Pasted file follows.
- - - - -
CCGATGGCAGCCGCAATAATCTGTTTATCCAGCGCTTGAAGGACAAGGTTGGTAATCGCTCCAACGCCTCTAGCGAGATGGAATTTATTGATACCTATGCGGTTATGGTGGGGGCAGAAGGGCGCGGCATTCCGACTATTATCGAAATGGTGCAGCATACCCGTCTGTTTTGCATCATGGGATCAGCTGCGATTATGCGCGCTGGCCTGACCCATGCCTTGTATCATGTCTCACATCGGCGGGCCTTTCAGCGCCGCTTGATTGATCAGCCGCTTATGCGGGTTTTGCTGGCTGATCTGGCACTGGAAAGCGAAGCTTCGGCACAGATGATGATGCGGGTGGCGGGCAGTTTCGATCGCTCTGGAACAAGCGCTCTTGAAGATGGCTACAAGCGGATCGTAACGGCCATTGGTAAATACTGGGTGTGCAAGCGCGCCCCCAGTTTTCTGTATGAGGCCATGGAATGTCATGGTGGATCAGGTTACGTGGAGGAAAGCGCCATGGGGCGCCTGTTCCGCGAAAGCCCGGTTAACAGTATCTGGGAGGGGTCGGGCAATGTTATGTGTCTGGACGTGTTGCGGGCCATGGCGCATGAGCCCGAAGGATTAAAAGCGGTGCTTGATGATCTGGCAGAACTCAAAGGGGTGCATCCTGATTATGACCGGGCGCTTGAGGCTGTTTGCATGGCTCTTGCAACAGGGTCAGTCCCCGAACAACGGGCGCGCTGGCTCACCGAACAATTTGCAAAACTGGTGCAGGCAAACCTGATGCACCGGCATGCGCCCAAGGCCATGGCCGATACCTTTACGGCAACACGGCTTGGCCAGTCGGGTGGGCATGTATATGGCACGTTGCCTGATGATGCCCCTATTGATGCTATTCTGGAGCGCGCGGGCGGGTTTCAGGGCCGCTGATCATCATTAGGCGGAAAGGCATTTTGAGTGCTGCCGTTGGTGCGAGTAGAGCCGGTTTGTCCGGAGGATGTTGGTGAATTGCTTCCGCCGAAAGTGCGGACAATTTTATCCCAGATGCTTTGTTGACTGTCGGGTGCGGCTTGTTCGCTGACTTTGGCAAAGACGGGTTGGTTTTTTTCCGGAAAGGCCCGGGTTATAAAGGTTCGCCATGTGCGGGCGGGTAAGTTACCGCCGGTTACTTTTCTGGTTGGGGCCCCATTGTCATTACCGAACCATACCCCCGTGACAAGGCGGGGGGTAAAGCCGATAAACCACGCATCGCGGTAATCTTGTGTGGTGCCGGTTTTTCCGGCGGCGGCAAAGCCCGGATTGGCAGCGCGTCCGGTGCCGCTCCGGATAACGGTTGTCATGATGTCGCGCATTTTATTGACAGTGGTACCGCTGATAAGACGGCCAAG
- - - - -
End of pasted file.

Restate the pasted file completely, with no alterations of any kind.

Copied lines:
CCGATGGCAGCCGCAATAATCTGTTTATCCAGCGCTTGAAGGACAAGGTTGGTAATCGCTCCAACGCCTCTAGCGAGATGGAATTTATTGATACCTATGCGGTTATGGTGGGGGCAGAAGGGCGCGGCATTCCGACTATTATCGAAATGGTGCAGCATACCCGTCTGTTTTGCATCATGGGATCAGCTGCGATTATGCGCGCTGGCCTGACCCATGCCTTGTATCATGTCTCACATCGGCGGGCCTTTCAGCGCCGCTTGATTGATCAGCCGCTTATGCGGGTTTTGCTGGCTGATCTGGCACTGGAAAGCGAAGCTTCGGCACAGATGATGATGCGGGTGGCGGGCAGTTTCGATCGCTCTGGAACAAGCGCTCTTGAAGATGGCTACAAGCGGATCGTAACGGCCATTGGTAAATACTGGGTGTGCAAGCGCGCCCCCAGTTTTCTGTATGAGGCCATGGAATGTCATGGTGGATCAGGTTACGTGGAGGAAAGCGCCATGGGGCGCCTGTTCCGCGAAAGCCCGGTTAACAGTATCTGGGAGGGGTCGGGCAATGTTATGTGTCTGGACGTGTTGCGGGCCATGGCGCATGAGCCCGAAGGATTAAAAGCGGTGCTTGATGATCTGGCAGAACTCAAAGGGGTGCATCCTGATTATGACCGGGCGCTTGAGGCTGTTTGCATGGCTCTTGCAACAGGGTCAGTCCCCGAACAACGGGCGCGCTGGCTCACCGAACAATTTGCAAAACTGGTGCAGGCAAACCTGATGCACCGGCATGCGCCCAAGGCCATGGCCGATACCTTTACGGCAACACGGCTTGGCCAGTCGGGTGGGCATGTATATGGCACGTTGCCTGATGATGCCCCTATTGATGCTATTCTGGAGCGCGCGGGCGGGTTTCAGGGCCGCTGATCATCATTAGGCGGAAAGGCATTTTGAGTGCTGCCGTTGGTGCGAGTAGAGCCGGTTTGTCCGGAGGATGTTGGTGAATTGCTTCCGCCGAAAGTGCGGACAATTTTATCCCAGATGCTTTGTTGACTGTCGGGTGCGGCTTGTTCGCTGACTTTGGCAAAGACGGGTTGGTTTTTTTCCGGAAAGGCCCGGGTTATAAAGGTTCGCCATGTGCGGGCGGGTAAGTTACCGCCGGTTACTTTTCTGGTTGGGGCCCCATTGTCATTACCGAACCATACCCCCGTGACAAGGCGGGGGGTAAAGCCGATAAACCACGCATCGCGGTAATCTTGTGTGGTGCCGGTTTTTCCGGCGGCGGCAAAGCCCGGATTGGCAGCGCGTCCGGTGCCGCTCCGGATAACGGTTGTCATGATGTCGCGCATTTTATTGACAGTGGTACCGCTGATAAGACGGCCAAG